When compared with competitor products within a similar category, the CS DD and DD+ are on par with the best of the best in terms of fidelity, responsiveness and smoothness. However, as stated earlier, all products within this category are very good these days and offer a very similar driving experience in terms of force feedback, so it really then comes down to the user experience and ecosystem.

Fanatec intend to make some updates to their UI upon final release of the drivers for the CS DD and DD+, so we will reserve judgement on that until we have had the opportunity to experience it.

When it comes to ecosystem, the competition has really heated up there as well, with the likes of Moza, Simagic, VRS, Asetek Simsports, and to a lesser extent, Simucube all having their own wheels, pedals and accessories which allow you to keep all your hardware within the one ecosystem for ease of use. This is one area where Logitech has really fallen behind as they still do not have a Pro series shifter, handbrake, or any extra wheels to use with their base.

When you factor everything together, for me the two main reasons why I have recommended other brands over Fanatec in the past were the flex in the QR1 quick release (frankly there are better options on the market), which has been resolved with the QR2, and the torque ripple present when rotating the wheel, which doesn’t appear to be noticeable on these new products. So factoring in the quality of the driving experience with the CS DD and DD+, the expansive ecosystem with a variety of wheels available to suit a wide variety of budgets, the console compatibility, the Tuning Menu which allows you to switch between profiles and make quick adjustments to force feedback settings on the fly, and the general ease of use, I think this is a very strong contender.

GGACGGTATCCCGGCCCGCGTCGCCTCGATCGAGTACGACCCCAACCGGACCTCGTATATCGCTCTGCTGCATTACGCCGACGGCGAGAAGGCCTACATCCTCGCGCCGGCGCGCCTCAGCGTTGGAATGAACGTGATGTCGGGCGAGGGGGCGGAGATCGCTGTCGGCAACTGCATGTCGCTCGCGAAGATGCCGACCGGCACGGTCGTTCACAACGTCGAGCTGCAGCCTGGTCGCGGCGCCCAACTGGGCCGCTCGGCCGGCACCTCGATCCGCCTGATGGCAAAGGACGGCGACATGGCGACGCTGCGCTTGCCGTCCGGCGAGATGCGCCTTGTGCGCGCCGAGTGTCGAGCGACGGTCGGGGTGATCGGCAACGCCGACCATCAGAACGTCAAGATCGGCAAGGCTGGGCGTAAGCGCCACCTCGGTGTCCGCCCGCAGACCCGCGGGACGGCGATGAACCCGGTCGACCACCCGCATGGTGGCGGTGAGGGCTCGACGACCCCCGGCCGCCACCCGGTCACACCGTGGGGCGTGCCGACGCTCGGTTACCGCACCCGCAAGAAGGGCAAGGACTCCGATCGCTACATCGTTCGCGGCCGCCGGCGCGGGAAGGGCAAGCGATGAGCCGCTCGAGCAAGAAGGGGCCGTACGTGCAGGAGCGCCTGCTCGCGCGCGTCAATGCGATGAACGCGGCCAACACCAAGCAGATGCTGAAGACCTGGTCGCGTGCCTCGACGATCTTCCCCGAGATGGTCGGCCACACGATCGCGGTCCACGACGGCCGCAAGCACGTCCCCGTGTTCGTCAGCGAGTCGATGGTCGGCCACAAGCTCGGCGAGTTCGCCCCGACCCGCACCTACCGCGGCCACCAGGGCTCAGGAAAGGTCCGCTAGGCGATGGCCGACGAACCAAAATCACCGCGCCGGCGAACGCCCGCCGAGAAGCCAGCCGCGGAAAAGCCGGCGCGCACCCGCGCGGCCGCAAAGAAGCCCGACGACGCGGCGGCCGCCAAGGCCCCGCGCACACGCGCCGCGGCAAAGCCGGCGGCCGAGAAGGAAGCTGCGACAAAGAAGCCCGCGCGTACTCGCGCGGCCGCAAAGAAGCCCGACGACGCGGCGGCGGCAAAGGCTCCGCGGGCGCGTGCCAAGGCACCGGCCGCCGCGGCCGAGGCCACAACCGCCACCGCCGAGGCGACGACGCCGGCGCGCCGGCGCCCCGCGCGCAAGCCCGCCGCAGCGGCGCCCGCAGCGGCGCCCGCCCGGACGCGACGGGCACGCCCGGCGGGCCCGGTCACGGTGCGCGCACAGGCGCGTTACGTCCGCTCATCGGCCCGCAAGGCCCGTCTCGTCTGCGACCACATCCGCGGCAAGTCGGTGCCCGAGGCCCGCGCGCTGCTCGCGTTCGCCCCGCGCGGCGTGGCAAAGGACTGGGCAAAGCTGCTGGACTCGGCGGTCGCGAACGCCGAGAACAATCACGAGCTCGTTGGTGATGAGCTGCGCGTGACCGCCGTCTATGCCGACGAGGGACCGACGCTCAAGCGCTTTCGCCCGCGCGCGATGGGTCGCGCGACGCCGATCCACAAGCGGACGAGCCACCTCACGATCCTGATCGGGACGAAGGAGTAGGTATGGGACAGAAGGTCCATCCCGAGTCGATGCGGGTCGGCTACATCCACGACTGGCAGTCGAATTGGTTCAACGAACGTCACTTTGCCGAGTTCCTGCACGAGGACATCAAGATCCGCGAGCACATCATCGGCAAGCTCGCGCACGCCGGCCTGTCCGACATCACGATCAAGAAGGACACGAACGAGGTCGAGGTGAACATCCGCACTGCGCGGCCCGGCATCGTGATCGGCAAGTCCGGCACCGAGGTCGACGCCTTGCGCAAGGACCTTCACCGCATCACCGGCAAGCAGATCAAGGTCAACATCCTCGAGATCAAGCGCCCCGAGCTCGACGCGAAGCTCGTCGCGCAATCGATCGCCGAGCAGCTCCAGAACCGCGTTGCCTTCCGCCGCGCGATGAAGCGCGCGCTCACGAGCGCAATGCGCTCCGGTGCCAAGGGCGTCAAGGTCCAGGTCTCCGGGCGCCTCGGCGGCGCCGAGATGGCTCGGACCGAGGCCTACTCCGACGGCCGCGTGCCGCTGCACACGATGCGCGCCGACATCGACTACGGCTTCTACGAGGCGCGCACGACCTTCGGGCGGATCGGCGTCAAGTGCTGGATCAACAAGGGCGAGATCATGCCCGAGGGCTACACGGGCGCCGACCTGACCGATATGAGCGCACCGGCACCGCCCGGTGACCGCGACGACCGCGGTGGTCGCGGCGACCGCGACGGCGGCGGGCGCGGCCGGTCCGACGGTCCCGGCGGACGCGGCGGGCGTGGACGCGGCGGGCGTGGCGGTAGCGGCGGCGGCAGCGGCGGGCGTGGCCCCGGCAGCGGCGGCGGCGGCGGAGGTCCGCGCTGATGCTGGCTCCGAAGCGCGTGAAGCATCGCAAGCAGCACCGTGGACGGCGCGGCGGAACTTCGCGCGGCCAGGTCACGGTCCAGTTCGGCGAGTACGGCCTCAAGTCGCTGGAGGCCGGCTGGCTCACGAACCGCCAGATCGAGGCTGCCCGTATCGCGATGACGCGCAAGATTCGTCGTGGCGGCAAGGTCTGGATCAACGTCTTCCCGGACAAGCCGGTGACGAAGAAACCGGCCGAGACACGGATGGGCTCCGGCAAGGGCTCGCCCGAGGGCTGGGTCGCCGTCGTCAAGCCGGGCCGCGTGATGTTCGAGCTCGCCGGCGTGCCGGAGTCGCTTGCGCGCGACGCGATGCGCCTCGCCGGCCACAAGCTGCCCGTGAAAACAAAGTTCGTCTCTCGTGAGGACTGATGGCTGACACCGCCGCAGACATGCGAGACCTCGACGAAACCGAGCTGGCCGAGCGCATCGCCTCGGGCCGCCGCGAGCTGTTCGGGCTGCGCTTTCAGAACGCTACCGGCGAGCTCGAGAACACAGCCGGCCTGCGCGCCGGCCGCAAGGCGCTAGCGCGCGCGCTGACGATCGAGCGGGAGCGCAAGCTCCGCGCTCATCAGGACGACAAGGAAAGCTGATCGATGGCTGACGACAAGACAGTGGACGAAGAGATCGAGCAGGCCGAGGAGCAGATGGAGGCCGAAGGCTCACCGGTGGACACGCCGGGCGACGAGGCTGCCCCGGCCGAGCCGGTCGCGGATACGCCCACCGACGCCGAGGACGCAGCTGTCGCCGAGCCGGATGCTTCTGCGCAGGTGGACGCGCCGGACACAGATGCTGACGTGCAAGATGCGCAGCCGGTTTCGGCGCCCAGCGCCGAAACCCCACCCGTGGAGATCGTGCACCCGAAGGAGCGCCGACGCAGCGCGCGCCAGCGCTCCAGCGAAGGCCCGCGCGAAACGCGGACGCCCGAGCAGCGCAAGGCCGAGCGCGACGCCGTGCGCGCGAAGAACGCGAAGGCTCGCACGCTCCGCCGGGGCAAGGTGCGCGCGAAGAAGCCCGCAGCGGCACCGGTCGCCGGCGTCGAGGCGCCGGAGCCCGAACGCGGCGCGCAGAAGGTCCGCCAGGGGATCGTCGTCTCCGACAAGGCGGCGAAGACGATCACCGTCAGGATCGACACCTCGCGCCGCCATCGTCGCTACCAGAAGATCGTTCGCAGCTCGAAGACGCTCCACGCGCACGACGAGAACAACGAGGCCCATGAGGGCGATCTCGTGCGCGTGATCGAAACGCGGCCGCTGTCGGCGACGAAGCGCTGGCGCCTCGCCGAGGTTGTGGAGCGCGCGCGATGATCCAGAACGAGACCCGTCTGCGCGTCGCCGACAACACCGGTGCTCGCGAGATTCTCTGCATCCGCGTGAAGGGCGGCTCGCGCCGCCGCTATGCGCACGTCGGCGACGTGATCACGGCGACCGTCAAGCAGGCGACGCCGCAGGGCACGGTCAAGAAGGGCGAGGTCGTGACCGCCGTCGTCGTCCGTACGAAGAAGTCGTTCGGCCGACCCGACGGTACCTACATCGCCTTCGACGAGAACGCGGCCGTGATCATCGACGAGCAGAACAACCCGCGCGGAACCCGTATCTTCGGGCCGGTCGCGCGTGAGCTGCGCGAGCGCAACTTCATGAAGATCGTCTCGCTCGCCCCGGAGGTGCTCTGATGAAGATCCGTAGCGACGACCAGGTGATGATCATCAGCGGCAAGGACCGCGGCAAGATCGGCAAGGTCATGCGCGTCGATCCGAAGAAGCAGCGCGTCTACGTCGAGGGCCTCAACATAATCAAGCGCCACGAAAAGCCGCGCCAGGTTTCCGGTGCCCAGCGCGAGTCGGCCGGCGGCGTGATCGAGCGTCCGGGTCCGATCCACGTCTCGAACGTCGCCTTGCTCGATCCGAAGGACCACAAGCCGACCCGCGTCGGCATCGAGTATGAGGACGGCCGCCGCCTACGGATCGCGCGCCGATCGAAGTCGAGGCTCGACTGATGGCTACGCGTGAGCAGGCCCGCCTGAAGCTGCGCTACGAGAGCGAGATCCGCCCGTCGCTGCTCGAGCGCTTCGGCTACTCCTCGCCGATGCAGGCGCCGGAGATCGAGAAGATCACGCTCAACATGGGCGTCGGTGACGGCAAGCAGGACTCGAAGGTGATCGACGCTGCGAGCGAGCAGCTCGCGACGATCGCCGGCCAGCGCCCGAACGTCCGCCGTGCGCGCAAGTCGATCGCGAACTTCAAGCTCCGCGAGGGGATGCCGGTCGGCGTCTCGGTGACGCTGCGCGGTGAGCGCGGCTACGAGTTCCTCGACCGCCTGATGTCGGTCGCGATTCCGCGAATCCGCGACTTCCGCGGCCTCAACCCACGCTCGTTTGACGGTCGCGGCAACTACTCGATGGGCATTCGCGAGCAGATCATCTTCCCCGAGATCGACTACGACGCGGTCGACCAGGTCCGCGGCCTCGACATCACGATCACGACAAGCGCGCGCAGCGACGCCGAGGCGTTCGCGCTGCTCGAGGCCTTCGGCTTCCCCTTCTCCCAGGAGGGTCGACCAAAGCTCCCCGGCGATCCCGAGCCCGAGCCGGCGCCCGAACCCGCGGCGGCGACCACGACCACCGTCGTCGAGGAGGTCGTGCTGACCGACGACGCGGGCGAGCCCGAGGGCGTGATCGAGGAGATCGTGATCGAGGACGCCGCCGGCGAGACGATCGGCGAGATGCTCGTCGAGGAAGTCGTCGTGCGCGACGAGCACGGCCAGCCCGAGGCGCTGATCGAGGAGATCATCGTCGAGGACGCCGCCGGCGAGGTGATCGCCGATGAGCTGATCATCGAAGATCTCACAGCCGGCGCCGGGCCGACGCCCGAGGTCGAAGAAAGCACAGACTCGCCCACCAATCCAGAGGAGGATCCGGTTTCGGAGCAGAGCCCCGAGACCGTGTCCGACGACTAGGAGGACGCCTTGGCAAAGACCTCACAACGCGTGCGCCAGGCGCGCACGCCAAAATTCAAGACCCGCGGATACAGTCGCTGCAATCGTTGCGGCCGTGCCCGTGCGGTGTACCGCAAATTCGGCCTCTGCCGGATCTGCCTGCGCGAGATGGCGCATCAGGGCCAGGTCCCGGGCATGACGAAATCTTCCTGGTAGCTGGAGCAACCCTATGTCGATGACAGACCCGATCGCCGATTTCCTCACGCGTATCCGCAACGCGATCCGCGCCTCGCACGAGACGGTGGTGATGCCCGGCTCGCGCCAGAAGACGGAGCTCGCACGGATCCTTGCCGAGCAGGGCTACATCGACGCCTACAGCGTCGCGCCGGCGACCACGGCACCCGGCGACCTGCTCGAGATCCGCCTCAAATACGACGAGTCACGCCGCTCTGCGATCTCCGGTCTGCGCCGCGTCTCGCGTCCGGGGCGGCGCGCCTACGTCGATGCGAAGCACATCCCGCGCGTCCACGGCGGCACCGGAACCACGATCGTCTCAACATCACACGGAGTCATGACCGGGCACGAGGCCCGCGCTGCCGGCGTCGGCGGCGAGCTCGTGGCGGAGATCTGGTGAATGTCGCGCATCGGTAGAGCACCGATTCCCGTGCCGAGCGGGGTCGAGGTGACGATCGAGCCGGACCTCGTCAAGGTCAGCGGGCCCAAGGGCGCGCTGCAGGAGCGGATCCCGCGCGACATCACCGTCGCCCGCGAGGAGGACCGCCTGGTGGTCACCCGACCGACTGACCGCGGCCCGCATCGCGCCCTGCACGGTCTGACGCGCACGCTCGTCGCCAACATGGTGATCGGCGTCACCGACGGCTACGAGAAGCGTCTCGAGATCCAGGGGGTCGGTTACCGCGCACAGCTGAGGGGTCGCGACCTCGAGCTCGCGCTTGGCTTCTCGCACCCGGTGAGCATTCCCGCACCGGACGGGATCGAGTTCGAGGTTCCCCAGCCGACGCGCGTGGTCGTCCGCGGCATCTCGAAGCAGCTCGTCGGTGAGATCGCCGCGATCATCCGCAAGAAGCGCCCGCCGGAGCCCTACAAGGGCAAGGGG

Would I recommend rushing out and selling whatever you have now to buy this? No. It’s not absolutely game-changing, but if you’re in the market to step up into this sector of the market, this is right at the top of my list of recommendations based on my experience so far.

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No. Both the CS DD and DD+ ship with the same power supply and upon inspection, the two units use different components on their power delivery circuitry internally



No. Fanatec have stated that FullForce will not be released for any older products. This includes the CSL DD, GT DD Pro, Podium DD1 and Podium DD2. This is due to hardware limitations on these models. Upon our inspection, the new CS DD and DD+ use a completely different processor with a 300MHz clock speed compared to the 70MHz processor found in the aforementioned models.


The CS DD and DD+ ship with a QR2 stem pre-installed. There will be an accessory (shown in our video) which will allow you to downgrade to QR1 should you wish to do so. This is not recommended by us as it has a detrimental impact on the driving experience and quality of the Force Feedback.


Yes. The CS DD and DD+ feature identical mounting points to the CSL DD and GT DD Pro. There is a new ClubSport Table Clamp available, however we have not yet tested this. The CS DD and DD+ will fit on any cockpit which is compatible with the CSL DD and GT DD Pro.


No. The CS DD and DD+ do not have provision for the connection of an Emergency Stop Button. However you could connect one in line with the power supply if you wished to do so.


THis will vary from wheel to wheel, however on the CS DD and DD+ the wheel will sit 35mm closer to the base than it does on the CSL DD, GT DD Pro, DD1 and DD2.


We have been told there is one in the works, however, we have no further detail on this currently.


Yes. You can adjust FullForce via the tuning menu in 1% increments from 0% to 100%.


Yes. On both the CS DD and DD+, torque is limited to 8NM when using the Simplified QR1 or QR2 Lite.